The Financial Industry Regulatory Authority’s 2020 operating revenue is projected to be $868.9 million, flat compared to 2019 operating revenues.
FINRA is again projecting that its expenses will exceed operating revenue in 2020, which could result in a potential drawdown of the broker-dealer self-regulator’s reserves of $210.2 million, according to FINRA’s 2020 annual budget, released Friday.
FINRA’s actual net income or loss — to be reflected in the 2020 annual financial report — will ultimately include fines, investment returns and other accounting adjustments. That report is expected out in summer.
Revenue from regulatory fees — including fees that are primarily assessed according to firms’ gross revenue and trading volume, and firms’ total number of registered reps — is projected to increase, FINRA said.
The budget summary outlines how FINRA plans to deploy its resources in 2020 to meet its regulatory responsibilities.
The 2020 budget was developed and approved by FINRA’s Board of Governors before the nature and extent of the COVID-19 outbreak became apparent. “That event has significantly impacted the business and operations of many of our member firms, as well as how FINRA performs many of its functions,” FINRA states.
FINRA says it will continue to adjust its operations “as appropriate to best achieve our mission as this situation evolves. These adjustments and the pandemic’s impact on our member firms may have implications for our financial performance relative to the projections in the 2020 budget.”
Revenue from user fees is expected to remain flat; however, contract service fees are expected to decline. Operating expenses, meanwhile, are projected to increase 2.8% in 2020.
FINRA plans to spend $36.1 million to implement new initiatives, such as transforming its continuing education program and a redesign of the electronic Financial and Operational Combined Uniform Single Reports (eFOCUS) filing system, to help firms’ compliance.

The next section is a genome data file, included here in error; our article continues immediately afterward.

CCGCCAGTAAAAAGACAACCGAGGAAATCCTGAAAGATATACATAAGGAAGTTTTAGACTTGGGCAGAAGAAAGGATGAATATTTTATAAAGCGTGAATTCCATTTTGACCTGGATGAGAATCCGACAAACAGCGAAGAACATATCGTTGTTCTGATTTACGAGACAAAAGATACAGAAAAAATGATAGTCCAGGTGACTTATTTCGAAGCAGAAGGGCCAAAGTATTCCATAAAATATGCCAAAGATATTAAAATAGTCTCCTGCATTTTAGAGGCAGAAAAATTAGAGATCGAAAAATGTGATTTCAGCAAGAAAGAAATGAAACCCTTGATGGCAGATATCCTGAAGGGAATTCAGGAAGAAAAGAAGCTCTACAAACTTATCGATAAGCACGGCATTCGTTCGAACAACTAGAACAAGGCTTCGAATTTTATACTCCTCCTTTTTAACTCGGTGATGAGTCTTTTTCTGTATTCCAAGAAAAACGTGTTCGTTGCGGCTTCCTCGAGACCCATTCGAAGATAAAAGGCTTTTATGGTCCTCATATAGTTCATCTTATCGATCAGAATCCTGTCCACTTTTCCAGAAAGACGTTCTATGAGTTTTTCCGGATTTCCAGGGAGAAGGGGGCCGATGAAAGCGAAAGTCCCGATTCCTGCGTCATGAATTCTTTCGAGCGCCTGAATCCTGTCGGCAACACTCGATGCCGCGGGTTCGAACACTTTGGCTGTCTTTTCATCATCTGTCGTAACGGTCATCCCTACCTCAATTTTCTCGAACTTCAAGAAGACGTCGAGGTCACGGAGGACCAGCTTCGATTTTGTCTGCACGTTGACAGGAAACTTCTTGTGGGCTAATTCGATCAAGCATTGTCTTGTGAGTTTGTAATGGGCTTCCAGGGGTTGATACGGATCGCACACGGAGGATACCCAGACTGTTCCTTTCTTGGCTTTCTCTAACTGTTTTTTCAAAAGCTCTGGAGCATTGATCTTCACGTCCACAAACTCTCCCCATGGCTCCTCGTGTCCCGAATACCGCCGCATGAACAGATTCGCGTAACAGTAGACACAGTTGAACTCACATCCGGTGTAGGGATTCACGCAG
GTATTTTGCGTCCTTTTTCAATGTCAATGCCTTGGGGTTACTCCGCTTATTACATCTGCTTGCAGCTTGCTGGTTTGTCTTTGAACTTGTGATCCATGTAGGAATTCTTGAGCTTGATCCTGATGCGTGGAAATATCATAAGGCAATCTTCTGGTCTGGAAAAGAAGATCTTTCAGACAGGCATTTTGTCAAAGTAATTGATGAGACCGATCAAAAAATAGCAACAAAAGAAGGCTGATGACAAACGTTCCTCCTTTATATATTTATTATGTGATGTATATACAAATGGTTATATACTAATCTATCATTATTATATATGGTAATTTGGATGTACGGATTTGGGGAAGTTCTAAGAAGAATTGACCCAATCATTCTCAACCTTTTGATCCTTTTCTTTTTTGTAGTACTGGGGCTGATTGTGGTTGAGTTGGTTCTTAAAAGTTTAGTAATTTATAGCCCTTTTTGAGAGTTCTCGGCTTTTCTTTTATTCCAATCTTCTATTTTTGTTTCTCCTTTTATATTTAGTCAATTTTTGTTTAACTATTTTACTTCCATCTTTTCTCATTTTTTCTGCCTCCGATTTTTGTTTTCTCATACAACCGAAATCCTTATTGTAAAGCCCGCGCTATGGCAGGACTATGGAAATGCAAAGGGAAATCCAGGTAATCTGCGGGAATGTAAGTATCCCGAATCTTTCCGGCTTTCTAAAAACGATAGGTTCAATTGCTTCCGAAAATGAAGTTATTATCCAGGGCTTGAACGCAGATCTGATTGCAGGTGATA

Other initiatives support the ongoing transformation of FINRA’s enforcement program and examination and risk monitoring programs, and to enhance how the regulator manages regulatory cases.
The remaining $38.5 million is largely being deployed to complete initiatives already underway, such as the further implementation of machine learning in market surveillance programs, or to support mandatory initiatives, such as those required to meet regulatory requirements.
In 2020, FINRA has also budgeted nearly $80 million for “one-time extraordinary initiatives” that are anticipated to be infrequent in nature and not reflective of FINRA’s annual, recurring spending on capital initiatives.
The initiatives, which FINRA said are generally expected to be completed or otherwise funded by the end of 2022, include the multiyear transformation of externally facing digital platforms for member firms, including all of firm and representative registration systems; the restructuring of FINRA’s existing office space in New York by relocating certain functions to lower-cost properties; and the mandatory integration of data from the Consolidated Audit Trail (CAT) into existing FINRA surveillance patterns and applications, creation of new surveillance patterns, and development of a program to monitor industry member compliance with CAT reporting.
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